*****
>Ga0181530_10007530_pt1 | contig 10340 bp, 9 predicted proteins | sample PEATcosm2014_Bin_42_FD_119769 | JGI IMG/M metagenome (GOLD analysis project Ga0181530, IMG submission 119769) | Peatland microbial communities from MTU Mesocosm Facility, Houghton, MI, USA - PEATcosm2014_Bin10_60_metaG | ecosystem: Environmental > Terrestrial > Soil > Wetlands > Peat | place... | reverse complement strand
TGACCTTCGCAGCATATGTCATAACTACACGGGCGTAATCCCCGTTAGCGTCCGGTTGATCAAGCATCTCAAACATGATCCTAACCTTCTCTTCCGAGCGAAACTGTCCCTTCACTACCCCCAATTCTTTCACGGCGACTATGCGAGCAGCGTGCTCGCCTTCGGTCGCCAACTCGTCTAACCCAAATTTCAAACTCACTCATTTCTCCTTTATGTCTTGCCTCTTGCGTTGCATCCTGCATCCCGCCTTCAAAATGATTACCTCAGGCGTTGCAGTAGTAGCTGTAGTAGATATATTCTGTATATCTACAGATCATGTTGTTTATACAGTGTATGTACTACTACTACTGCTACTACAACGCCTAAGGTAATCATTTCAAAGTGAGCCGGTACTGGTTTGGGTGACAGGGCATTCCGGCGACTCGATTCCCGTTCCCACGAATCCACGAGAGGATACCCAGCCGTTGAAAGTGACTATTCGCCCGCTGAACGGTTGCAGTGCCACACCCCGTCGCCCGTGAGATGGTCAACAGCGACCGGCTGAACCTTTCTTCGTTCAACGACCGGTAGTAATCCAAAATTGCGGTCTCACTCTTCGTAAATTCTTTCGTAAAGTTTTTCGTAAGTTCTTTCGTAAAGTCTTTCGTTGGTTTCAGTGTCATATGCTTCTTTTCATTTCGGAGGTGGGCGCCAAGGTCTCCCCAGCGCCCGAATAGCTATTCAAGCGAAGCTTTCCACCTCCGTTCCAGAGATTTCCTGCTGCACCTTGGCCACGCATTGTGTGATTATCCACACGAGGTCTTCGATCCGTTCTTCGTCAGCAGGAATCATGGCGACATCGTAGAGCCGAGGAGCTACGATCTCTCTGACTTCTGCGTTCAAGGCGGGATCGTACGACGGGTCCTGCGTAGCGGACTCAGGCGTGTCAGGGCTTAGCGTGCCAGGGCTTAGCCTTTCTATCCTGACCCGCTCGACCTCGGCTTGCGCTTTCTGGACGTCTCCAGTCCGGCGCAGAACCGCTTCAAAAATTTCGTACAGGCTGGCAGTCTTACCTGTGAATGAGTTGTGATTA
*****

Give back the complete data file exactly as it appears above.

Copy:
>Ga0181530_10007530_pt1 | contig 10340 bp, 9 predicted proteins | sample PEATcosm2014_Bin_42_FD_119769 | JGI IMG/M metagenome (GOLD analysis project Ga0181530, IMG submission 119769) | Peatland microbial communities from MTU Mesocosm Facility, Houghton, MI, USA - PEATcosm2014_Bin10_60_metaG | ecosystem: Environmental > Terrestrial > Soil > Wetlands > Peat | place... | reverse complement strand
TGACCTTCGCAGCATATGTCATAACTACACGGGCGTAATCCCCGTTAGCGTCCGGTTGATCAAGCATCTCAAACATGATCCTAACCTTCTCTTCCGAGCGAAACTGTCCCTTCACTACCCCCAATTCTTTCACGGCGACTATGCGAGCAGCGTGCTCGCCTTCGGTCGCCAACTCGTCTAACCCAAATTTCAAACTCACTCATTTCTCCTTTATGTCTTGCCTCTTGCGTTGCATCCTGCATCCCGCCTTCAAAATGATTACCTCAGGCGTTGCAGTAGTAGCTGTAGTAGATATATTCTGTATATCTACAGATCATGTTGTTTATACAGTGTATGTACTACTACTACTGCTACTACAACGCCTAAGGTAATCATTTCAAAGTGAGCCGGTACTGGTTTGGGTGACAGGGCATTCCGGCGACTCGATTCCCGTTCCCACGAATCCACGAGAGGATACCCAGCCGTTGAAAGTGACTATTCGCCCGCTGAACGGTTGCAGTGCCACACCCCGTCGCCCGTGAGATGGTCAACAGCGACCGGCTGAACCTTTCTTCGTTCAACGACCGGTAGTAATCCAAAATTGCGGTCTCACTCTTCGTAAATTCTTTCGTAAAGTTTTTCGTAAGTTCTTTCGTAAAGTCTTTCGTTGGTTTCAGTGTCATATGCTTCTTTTCATTTCGGAGGTGGGCGCCAAGGTCTCCCCAGCGCCCGAATAGCTATTCAAGCGAAGCTTTCCACCTCCGTTCCAGAGATTTCCTGCTGCACCTTGGCCACGCATTGTGTGATTATCCACACGAGGTCTTCGATCCGTTCTTCGTCAGCAGGAATCATGGCGACATCGTAGAGCCGAGGAGCTACGATCTCTCTGACTTCTGCGTTCAAGGCGGGATCGTACGACGGGTCCTGCGTAGCGGACTCAGGCGTGTCAGGGCTTAGCGTGCCAGGGCTTAGCCTTTCTATCCTGACCCGCTCGACCTCGGCTTGCGCTTTCTGGACGTCTCCAGTCCGGCGCAGAACCGCTTCAAAAATTTCGTACAGGCTGGCAGTCTTACCTGTGAATGAGTTGTGATTA